"There's sort of an assumption out there that traditional forms of worship are dying out and that smaller churches are really in danger of dying out," he shares. "And while that may be true of individual smaller churches, still the average church in the United States has around a hundred people attending. You've got a lot of smaller churches that are out there, that are very active, that are very involved and people are involved in them -- and there's no evidence that the smaller churches are giving up a lot of congregants to the mega-churches."
"Theologically, 53% of adults who have changed where they worship say their new place of worship is about the same as their old one. Twenty-eight percent moved to a place they feel is more theologically conservative, including 12% who say it is much more conservative, while 19% moved to one that is more theologically liberal (including 7% who feel it is much more liberal). "Some folks actually prefer to participate in worship rather than be entertained by artists, prefer following Biblical patterns over contemporary fads, and prefer to please God rather than please themselves.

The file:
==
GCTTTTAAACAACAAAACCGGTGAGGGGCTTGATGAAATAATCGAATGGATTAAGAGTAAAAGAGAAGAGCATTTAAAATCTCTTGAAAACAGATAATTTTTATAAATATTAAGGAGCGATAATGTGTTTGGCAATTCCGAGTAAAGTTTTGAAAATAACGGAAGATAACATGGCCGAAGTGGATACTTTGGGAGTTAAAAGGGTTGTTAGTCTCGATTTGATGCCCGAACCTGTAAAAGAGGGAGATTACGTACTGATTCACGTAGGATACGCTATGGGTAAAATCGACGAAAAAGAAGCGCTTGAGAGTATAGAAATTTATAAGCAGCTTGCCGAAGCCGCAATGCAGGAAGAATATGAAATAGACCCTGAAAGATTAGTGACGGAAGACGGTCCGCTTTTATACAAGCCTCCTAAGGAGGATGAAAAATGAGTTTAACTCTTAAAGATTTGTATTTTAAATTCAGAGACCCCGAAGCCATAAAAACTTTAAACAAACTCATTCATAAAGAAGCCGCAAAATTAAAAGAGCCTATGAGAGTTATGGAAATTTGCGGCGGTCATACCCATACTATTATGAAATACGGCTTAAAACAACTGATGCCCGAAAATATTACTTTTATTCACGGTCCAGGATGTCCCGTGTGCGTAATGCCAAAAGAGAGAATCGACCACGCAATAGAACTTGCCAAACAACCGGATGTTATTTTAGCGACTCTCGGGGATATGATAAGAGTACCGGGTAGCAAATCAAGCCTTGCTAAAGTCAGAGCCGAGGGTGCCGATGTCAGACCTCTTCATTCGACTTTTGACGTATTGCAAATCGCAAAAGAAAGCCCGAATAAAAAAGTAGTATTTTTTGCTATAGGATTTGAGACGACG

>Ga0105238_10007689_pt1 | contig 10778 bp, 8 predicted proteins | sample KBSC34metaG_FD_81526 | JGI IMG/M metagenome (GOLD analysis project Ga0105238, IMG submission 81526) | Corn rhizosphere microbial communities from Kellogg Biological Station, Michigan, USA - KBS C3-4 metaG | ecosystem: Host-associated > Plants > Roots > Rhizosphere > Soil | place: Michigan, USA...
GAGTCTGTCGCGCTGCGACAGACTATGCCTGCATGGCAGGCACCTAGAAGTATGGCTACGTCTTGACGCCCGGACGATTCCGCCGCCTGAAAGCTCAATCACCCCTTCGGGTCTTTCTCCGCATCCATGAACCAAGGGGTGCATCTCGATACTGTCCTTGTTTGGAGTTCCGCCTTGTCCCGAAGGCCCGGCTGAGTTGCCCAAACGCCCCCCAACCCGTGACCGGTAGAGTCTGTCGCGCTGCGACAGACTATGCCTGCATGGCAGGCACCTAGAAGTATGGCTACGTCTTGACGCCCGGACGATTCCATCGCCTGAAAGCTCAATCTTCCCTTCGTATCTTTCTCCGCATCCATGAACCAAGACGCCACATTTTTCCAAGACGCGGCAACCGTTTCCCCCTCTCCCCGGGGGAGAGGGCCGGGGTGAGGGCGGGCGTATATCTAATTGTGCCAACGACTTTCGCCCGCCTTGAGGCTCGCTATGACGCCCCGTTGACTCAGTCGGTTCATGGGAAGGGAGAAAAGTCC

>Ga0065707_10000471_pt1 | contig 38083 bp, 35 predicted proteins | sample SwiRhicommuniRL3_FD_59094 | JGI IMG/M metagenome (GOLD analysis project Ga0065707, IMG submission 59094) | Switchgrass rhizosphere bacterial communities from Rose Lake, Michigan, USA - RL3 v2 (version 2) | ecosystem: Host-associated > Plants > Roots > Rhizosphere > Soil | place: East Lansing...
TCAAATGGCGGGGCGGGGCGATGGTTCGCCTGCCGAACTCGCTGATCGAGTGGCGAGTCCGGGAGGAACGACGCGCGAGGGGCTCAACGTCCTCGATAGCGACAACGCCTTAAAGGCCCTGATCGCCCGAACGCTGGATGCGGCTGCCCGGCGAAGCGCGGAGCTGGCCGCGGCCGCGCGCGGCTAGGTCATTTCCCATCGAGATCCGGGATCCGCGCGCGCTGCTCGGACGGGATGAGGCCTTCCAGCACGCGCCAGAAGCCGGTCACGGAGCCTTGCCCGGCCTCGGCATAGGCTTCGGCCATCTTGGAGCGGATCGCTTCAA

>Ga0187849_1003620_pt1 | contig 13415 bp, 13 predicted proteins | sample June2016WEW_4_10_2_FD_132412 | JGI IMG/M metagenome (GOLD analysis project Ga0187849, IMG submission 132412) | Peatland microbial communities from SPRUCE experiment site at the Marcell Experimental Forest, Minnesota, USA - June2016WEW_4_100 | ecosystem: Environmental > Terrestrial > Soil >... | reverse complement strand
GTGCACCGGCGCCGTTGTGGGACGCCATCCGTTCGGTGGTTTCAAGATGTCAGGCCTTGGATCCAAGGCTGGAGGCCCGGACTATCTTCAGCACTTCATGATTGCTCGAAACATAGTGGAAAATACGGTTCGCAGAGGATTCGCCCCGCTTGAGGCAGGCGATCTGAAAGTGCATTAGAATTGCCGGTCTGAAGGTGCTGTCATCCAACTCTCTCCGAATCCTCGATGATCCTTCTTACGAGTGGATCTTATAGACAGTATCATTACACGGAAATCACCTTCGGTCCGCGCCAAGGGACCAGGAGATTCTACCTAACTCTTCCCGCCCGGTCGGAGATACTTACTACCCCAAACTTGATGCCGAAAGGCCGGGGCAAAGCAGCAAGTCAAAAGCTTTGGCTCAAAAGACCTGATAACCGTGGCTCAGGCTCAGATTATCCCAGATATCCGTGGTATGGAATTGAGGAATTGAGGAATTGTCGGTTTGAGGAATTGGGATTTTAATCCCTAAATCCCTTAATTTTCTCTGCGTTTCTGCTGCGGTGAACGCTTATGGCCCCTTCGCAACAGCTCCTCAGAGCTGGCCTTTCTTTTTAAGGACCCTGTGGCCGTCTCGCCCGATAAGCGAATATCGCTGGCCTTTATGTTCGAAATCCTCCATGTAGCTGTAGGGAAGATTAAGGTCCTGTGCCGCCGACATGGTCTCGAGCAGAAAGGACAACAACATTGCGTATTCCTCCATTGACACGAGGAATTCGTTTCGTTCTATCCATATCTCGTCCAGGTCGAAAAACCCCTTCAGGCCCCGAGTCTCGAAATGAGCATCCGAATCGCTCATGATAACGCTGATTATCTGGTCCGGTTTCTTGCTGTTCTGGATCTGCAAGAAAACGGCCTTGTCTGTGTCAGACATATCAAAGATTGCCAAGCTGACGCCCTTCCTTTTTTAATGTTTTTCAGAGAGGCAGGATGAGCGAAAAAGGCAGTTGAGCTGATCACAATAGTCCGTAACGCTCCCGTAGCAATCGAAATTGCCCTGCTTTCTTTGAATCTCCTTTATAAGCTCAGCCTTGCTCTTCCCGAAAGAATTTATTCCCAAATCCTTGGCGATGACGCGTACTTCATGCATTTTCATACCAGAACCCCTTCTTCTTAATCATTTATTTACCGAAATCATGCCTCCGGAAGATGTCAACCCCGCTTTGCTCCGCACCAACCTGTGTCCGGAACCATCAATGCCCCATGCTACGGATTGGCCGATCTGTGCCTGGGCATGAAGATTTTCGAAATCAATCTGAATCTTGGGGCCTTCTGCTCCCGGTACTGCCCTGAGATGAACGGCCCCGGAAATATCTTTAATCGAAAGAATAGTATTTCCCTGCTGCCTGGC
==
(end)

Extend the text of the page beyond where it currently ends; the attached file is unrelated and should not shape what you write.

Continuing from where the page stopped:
Before one decides that churches must change (to be like the big boys) or die, one should stop and think.
Churches of Christ with 500 and above in attendance only account for 243 of the nearly 13,000 congregations; that's less than two percent and not far off the national average for all religious groups in America. According to the 2006 directory published by 21st Century Christian, the largest 1000 congregations will house 35.4% of the attendance. Only ten percent of the churches will have 200 or more in attendance, but they account for 40.5 percent of the attendees (page 15).
That means that the majority (59.5 percent) of our folks still worship in churches smaller than 200.